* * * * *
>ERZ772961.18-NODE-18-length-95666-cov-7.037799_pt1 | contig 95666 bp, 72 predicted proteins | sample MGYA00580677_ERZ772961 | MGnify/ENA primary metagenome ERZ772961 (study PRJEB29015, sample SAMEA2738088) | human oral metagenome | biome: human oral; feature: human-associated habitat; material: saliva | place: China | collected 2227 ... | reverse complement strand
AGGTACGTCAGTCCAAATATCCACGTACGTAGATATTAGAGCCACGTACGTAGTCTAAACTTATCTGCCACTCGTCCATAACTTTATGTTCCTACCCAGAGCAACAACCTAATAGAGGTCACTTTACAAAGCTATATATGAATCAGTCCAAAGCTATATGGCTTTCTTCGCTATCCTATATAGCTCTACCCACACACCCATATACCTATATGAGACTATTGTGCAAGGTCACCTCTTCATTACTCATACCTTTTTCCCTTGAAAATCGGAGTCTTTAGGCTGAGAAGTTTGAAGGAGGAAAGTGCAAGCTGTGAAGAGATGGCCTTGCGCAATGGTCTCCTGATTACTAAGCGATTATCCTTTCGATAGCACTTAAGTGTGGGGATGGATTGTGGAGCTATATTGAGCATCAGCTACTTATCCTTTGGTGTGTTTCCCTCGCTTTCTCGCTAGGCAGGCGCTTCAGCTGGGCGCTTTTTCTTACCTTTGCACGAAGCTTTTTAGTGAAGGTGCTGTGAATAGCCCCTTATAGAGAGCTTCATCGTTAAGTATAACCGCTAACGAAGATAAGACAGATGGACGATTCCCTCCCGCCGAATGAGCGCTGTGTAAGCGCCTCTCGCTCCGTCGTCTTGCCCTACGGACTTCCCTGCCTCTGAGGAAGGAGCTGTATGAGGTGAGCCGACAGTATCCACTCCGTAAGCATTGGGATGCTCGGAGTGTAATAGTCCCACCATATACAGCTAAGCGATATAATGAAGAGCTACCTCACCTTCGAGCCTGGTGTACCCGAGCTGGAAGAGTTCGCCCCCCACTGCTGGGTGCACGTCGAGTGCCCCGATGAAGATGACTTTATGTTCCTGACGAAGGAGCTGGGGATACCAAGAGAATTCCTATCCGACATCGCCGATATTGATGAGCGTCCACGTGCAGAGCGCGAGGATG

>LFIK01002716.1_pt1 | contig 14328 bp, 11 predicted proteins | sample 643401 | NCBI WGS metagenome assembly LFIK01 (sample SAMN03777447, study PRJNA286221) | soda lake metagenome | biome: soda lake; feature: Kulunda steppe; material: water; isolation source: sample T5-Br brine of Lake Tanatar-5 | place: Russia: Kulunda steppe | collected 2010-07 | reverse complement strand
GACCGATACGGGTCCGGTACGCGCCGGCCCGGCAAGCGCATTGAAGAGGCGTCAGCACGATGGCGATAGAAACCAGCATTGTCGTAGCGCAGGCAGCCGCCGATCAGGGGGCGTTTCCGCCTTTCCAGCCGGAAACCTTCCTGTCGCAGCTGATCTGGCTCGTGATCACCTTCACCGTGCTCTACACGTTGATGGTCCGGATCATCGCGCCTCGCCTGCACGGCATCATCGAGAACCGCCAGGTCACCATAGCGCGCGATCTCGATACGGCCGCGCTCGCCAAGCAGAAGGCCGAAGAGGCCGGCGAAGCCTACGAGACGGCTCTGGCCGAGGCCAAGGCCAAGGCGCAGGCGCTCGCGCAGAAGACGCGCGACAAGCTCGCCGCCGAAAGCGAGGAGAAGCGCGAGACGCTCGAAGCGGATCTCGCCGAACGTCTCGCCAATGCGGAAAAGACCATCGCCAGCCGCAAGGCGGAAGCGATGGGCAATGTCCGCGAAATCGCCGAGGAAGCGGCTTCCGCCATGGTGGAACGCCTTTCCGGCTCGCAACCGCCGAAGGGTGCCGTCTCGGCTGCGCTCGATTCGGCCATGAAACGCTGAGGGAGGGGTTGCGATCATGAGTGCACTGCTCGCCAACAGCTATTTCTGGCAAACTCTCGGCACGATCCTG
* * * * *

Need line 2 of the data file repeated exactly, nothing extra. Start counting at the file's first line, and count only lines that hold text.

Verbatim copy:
AGGTACGTCAGTCCAAATATCCACGTACGTAGATATTAGAGCCACGTACGTAGTCTAAACTTATCTGCCACTCGTCCATAACTTTATGTTCCTACCCAGAGCAACAACCTAATAGAGGTCACTTTACAAAGCTATATATGAATCAGTCCAAAGCTATATGGCTTTCTTCGCTATCCTATATAGCTCTACCCACACACCCATATACCTATATGAGACTATTGTGCAAGGTCACCTCTTCATTACTCATACCTTTTTCCCTTGAAAATCGGAGTCTTTAGGCTGAGAAGTTTGAAGGAGGAAAGTGCAAGCTGTGAAGAGATGGCCTTGCGCAATGGTCTCCTGATTACTAAGCGATTATCCTTTCGATAGCACTTAAGTGTGGGGATGGATTGTGGAGCTATATTGAGCATCAGCTACTTATCCTTTGGTGTGTTTCCCTCGCTTTCTCGCTAGGCAGGCGCTTCAGCTGGGCGCTTTTTCTTACCTTTGCACGAAGCTTTTTAGTGAAGGTGCTGTGAATAGCCCCTTATAGAGAGCTTCATCGTTAAGTATAACCGCTAACGAAGATAAGACAGATGGACGATTCCCTCCCGCCGAATGAGCGCTGTGTAAGCGCCTCTCGCTCCGTCGTCTTGCCCTACGGACTTCCCTGCCTCTGAGGAAGGAGCTGTATGAGGTGAGCCGACAGTATCCACTCCGTAAGCATTGGGATGCTCGGAGTGTAATAGTCCCACCATATACAGCTAAGCGATATAATGAAGAGCTACCTCACCTTCGAGCCTGGTGTACCCGAGCTGGAAGAGTTCGCCCCCCACTGCTGGGTGCACGTCGAGTGCCCCGATGAAGATGACTTTATGTTCCTGACGAAGGAGCTGGGGATACCAAGAGAATTCCTATCCGACATCGCCGATATTGATGAGCGTCCACGTGCAGAGCGCGAGGATG